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Old 17-06-2024, 09:56   #16
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Re: How to know I'm ready for my dream boat

I gree with Don to a degree....
I would place the $$ ratio at 1/3, 1/3, 1/3
1/3 for purchase
1/3 for repairs, outfitting
1/3 for (initial?) operating expenses. Docking, mooring, marina fees, storage, fueling, insurance/s, unforseen expenses will eat up a buncha money right smart.
HTH
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Old 17-06-2024, 12:24   #17
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Re: How to know I'm ready for my dream boat

Quote:
Originally Posted by FishCake View Post
tldr: how much does it cost to maintain a 43" alimiunium cruiser like this annually while cruising?

Hello everyone. I've been sailing my entire life (pretty much) and have about 20000nm behind me. mostly in blue water and decent weather. I haven't been in many storms and none that I would term really large.

I bought my first boat last year, It's a 31 foot fiberglass sloop. Boat ownership is quite different than crewing and I am learning a huge amount. So my Wife and I have realized that we do want to continue this life, she likes it (which was my major worry).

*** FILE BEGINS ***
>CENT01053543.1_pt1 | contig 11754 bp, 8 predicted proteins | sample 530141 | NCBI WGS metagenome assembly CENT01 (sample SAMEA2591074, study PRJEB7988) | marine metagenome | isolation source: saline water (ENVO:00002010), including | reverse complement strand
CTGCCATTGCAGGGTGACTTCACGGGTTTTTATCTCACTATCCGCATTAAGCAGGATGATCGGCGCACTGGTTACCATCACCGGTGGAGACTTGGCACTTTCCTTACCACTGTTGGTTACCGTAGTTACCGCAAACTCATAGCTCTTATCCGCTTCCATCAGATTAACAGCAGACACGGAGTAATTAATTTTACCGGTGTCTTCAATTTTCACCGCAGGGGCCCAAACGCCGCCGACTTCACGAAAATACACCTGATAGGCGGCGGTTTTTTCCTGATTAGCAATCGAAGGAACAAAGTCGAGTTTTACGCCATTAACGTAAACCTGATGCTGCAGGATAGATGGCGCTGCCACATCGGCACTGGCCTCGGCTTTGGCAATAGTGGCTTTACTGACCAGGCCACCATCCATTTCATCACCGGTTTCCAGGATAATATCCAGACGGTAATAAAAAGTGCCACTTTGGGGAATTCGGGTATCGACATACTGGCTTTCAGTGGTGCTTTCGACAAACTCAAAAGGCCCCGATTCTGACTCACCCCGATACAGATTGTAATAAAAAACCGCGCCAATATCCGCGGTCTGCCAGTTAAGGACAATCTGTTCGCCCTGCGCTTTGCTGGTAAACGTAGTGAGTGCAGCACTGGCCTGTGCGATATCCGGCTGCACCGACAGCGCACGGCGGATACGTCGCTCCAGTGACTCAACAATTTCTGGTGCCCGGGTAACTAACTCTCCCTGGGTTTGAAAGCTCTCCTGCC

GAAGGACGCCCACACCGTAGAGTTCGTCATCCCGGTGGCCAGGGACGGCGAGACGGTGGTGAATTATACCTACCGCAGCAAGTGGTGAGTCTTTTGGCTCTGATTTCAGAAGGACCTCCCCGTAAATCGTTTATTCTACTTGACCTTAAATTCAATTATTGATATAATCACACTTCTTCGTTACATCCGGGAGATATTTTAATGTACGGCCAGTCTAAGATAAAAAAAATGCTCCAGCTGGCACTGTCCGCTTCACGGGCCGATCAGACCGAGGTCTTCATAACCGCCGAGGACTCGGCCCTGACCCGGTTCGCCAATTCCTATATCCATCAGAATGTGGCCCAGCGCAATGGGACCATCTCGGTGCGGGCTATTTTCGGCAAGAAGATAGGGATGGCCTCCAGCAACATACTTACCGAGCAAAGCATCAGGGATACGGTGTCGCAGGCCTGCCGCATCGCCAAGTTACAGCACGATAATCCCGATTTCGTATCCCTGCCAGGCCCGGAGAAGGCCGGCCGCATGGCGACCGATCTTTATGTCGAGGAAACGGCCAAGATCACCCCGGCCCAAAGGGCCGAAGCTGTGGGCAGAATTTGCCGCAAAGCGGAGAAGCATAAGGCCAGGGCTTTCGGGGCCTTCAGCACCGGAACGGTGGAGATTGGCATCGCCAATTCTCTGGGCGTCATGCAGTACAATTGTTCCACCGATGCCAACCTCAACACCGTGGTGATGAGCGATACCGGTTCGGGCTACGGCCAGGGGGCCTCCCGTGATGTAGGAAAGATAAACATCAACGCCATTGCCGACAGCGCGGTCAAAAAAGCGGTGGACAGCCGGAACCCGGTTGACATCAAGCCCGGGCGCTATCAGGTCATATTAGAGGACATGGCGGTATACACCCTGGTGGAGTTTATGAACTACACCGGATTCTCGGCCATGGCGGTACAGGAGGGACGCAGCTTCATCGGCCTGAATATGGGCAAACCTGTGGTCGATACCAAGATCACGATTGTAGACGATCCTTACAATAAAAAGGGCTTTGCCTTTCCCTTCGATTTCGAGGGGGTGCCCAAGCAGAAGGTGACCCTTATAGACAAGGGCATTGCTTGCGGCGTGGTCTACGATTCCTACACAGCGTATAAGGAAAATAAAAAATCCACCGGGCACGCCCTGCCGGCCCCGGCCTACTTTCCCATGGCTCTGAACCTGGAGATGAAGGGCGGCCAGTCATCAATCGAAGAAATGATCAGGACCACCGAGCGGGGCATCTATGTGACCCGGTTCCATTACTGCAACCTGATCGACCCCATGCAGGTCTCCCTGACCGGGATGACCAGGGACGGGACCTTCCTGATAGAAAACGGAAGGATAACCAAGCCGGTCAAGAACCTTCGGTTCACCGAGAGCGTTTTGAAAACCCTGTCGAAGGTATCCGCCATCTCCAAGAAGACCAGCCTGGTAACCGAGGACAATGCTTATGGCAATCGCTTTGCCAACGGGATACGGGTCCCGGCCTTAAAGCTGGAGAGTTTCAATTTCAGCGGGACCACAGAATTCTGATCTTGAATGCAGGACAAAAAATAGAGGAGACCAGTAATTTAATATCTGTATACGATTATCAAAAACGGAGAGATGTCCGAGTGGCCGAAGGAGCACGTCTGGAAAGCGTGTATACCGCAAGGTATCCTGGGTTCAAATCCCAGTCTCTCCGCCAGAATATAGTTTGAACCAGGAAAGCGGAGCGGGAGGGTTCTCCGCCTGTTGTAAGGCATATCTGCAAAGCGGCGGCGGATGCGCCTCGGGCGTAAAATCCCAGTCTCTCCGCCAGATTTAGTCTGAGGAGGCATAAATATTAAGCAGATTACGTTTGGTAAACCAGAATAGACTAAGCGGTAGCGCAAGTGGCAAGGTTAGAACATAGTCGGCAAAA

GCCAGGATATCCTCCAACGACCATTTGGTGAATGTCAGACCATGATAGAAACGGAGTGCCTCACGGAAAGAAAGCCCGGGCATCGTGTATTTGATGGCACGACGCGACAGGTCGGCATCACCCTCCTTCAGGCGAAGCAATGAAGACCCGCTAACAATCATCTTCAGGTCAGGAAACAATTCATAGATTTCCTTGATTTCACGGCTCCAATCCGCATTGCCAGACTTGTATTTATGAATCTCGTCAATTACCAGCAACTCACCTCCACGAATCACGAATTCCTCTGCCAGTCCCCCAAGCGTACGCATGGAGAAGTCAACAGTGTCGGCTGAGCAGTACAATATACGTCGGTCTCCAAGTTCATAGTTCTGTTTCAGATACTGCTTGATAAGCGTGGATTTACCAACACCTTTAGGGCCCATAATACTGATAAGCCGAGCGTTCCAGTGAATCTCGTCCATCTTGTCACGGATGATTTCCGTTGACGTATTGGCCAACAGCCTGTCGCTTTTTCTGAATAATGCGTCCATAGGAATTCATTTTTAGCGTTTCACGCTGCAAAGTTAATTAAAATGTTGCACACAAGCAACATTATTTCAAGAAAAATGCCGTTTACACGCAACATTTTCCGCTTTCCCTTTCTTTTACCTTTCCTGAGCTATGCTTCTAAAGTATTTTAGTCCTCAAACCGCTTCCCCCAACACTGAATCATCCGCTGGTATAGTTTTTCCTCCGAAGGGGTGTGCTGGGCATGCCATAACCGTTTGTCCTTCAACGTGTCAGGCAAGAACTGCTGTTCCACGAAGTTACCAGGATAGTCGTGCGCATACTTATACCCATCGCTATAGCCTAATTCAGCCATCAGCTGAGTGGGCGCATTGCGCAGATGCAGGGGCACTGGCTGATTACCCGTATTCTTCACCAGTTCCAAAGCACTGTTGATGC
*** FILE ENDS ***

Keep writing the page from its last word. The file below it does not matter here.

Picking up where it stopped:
My major dream for sailing is to explore placens that are really remote, high latitude places and my current boat isn't a high latitude cruiser. I not sure if I should continue on my current boat or commit to a high latitude cruiser now. In purticular a boat that seems to tick all the boxes of a boat I want is - https://www.yachtworld.com/yacht/199...ar-43-9033364/

It's in my price range (I have enough money for it, barely).

I am still pretty young (30) and this will exhaust pretty much all of my disposible money so I am worried I am not finacially ready for it. I also I am not sure if I have the know how to maintain it yet. I guess I will learn.

To me this boat looks like a great deal and it's beautiful. But am I too early in my boat owning career to own such a big boat. Also I need to build hours and miles in more gnarly weather. I guess just passage plan badly on my next trip and go when the weather isn't great haha